The foundation of management consulting is problem solving.
Unfortunately, there is an illusion that analytical excellence alone is enough to become a partner. Make no mistake; you need to be excellent at analysing problems and understanding their impact on the business. Without this core skill, you will struggle as a consultant since you will not be able to understand the impact of your recommendations. Moreover, since you are not able to analyse a problem using fundamental analyses, you will rely too much on your experience to generate solutions. Experience is a competitive advantage when it helps you understand the context. It is an Achilles heel when it clouds the ability to look at hard data and draw conclusions based on the facts.
Experience is an advantage if it does not cloud your judgement.
None of the analyses is linear. It is not a matter of simply collecting the problem statement and locking yourself away until you produce a report and hand this over to your manager and the client. The most difficult part is in understanding the question you are answering. That takes both time and experience. Once this is done, the question needs to be broken down into manageable sub-questions. For each sub-question, data needs to be collected and analyses completed to answer the question.
Flexbility is critical.
Problems arise when the perfectly planned analyses cannot work. The data are not available; time is not enough or circumstances change. Should this occur, the analyses needs to change and so must the data requirements. The consultant needs to make these changes while ensuring the overall and original question is answered. Data hunting does not drive the engagement. It is an outcome of understanding the key questions and the analyses to answer the question. This drives the data hunting.
The ability to change analyses, alter or even create new analyses can only be done by someone who understands how to analyse problems at the most fundamental level. No two engagements are the same. Simply using frameworks and templates without the ability to test their relevance can lead to problems on the engagement.
Analytical brilliance is the most basic building block of a management consultant but it is not enough. The stress levels on consulting engagement are very high. Time is limited and the situation is fluid. Clients are not static. They respond or don’t respond. Either way, the consultant must find a way to work through these challenges to complete the study.
If analytical brilliance is one building block, then emotional intelligence is another. The ability to engage and work with clients who may not appreciate your presence or like working with consultants is critical. A consultant who is able to give coaching and guidance to colleagues without demeaning them is a successful consultant. Such a consultant builds a strong network of peers who want to work with them and want them to succeed.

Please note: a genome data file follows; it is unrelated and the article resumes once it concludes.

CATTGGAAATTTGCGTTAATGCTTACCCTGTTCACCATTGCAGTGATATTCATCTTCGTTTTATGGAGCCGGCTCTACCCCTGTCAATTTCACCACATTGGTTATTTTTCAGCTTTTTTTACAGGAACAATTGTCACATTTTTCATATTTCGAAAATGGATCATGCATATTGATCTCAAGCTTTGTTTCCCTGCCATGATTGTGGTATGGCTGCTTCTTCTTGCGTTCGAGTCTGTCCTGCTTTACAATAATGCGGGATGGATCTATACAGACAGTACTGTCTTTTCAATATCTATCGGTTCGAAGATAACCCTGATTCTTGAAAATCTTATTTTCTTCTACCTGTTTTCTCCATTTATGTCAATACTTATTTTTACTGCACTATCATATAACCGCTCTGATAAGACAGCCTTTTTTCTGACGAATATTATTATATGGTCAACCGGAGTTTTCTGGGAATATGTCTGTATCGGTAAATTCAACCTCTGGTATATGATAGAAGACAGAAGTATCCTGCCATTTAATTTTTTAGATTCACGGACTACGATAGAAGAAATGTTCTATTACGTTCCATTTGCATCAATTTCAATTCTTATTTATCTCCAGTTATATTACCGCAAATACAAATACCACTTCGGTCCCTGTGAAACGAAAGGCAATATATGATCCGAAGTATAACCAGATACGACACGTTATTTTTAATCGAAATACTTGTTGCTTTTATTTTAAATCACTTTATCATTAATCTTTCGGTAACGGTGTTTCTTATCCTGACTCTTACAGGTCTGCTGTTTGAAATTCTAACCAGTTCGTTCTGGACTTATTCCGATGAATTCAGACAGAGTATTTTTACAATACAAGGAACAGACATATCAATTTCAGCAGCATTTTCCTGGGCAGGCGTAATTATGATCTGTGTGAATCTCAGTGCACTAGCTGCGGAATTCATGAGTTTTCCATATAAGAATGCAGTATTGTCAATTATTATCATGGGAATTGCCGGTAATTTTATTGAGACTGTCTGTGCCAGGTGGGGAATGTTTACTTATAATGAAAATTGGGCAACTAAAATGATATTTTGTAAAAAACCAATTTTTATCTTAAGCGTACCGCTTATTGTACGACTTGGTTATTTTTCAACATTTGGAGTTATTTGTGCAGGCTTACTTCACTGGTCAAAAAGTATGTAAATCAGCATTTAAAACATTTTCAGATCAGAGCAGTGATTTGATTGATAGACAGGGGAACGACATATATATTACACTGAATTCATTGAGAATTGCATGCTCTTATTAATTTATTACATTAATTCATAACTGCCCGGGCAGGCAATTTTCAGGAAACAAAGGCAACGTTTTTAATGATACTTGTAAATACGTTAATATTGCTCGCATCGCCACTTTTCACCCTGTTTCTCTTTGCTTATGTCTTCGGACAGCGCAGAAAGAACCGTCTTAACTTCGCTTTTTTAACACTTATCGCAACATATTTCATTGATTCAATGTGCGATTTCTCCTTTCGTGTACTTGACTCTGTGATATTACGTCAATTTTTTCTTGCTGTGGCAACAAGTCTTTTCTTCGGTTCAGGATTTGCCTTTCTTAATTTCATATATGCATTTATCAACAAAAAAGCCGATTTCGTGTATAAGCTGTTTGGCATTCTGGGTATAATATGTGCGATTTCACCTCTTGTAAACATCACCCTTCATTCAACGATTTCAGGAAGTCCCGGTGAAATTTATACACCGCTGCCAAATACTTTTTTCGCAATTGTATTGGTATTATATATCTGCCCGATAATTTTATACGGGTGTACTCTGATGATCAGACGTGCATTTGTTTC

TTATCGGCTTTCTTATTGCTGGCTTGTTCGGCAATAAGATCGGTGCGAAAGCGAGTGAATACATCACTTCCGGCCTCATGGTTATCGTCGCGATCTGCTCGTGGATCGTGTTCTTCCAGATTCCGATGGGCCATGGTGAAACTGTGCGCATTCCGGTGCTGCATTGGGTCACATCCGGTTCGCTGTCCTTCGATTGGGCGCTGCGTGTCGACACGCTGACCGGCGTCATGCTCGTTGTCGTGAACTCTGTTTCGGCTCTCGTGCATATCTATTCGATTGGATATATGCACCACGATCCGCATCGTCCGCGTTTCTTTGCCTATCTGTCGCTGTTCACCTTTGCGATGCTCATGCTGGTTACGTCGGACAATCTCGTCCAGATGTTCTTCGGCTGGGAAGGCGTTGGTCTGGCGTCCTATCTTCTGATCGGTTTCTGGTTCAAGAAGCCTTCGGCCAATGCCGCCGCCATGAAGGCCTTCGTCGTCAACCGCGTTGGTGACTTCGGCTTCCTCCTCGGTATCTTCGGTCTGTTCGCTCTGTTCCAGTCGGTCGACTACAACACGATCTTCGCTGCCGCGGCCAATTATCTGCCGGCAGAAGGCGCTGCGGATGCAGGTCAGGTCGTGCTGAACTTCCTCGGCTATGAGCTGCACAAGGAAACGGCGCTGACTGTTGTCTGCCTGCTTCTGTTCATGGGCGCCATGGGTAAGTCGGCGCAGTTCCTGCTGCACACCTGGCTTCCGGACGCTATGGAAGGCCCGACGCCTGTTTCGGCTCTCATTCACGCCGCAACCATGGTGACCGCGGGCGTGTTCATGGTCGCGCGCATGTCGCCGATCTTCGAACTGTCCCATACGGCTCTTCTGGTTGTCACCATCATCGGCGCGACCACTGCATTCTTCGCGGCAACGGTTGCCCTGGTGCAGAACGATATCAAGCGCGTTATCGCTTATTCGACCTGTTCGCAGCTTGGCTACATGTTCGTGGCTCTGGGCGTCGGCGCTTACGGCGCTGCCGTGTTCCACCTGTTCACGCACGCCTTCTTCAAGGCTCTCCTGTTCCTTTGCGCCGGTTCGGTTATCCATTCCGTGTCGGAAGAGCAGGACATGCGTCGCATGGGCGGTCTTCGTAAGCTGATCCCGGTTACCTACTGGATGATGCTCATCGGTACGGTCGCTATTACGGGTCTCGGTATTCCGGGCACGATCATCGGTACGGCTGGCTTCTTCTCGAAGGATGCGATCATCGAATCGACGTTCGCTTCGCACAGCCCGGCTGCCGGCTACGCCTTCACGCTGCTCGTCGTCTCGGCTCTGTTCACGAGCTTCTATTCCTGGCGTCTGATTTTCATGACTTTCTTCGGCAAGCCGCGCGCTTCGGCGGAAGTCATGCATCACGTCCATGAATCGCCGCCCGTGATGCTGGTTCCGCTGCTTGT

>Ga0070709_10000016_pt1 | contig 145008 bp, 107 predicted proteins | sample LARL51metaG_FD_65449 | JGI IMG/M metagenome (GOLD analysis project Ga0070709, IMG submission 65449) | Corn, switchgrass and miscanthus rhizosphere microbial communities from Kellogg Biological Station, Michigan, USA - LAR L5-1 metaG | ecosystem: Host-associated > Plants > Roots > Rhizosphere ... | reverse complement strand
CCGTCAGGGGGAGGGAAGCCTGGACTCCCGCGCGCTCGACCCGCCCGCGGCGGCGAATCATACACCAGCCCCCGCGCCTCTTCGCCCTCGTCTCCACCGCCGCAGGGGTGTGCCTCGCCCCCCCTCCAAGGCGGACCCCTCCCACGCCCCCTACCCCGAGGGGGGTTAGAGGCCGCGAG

True consulting means using your advanced training to find proof which may not exist in the most comfortable locations. It could mean following mine workers under-ground to decide where they are most delayed during a typical work day or following a cleaning crew to count the number of trucks they send out and the time taken to reach the client. It means engaging the front-line employees. None of this is glamorous and in some the cases you will not be speaking to highly educated people. You will need to empathise, build relationships and influence them to want to work with you. That takes skill. Finding the information may be messy, but management consulting is about the insights you develop from these tasks and how you translate it into recommendations for the client.
Another building block is political awareness. When management consultants are called in, there is a high probability that the client will carry out the changes and thereby cause some level of turmoil in the organization. Pending organisational changes by themselves always cause employees to jockey and jostle for power. This happens all the way from the most senior executive to the most junior employee.
Without political awareness, you are unable to manage a client relationship effectively.
A management consultant must be aware of the impact their presence is having. They must know that every employee is trying to paint a positive image of themselves or their business. The consultant needs to be aware of this and be extra careful to verify and check everything in duplicate, if not triplicate. In some cases, executives try to discredit consultants. A consultant needs to read an employee’s personality to understand who is an ally of the company and who is an enemy of the company. Experience usually generates this skill.
To become a partner at one of the top firms you need all three skills cocooned in your constant display of firm’s values. Yes, a firm’s values are fundamental. While the leading firms such as McKinsey & Co, Bain & Co and the Boston Consulting Group all have similar values; they do also have important differences. To be a successful management consultant, not only must you know these values, you need to be the values and live them every day. They need to be a part of who you are. Consulting values are not an intangible concept. They are the invisible hand behind actions taken by management consultants every single day.
Every time you do something, it is either a chance to honour or dishonour the values.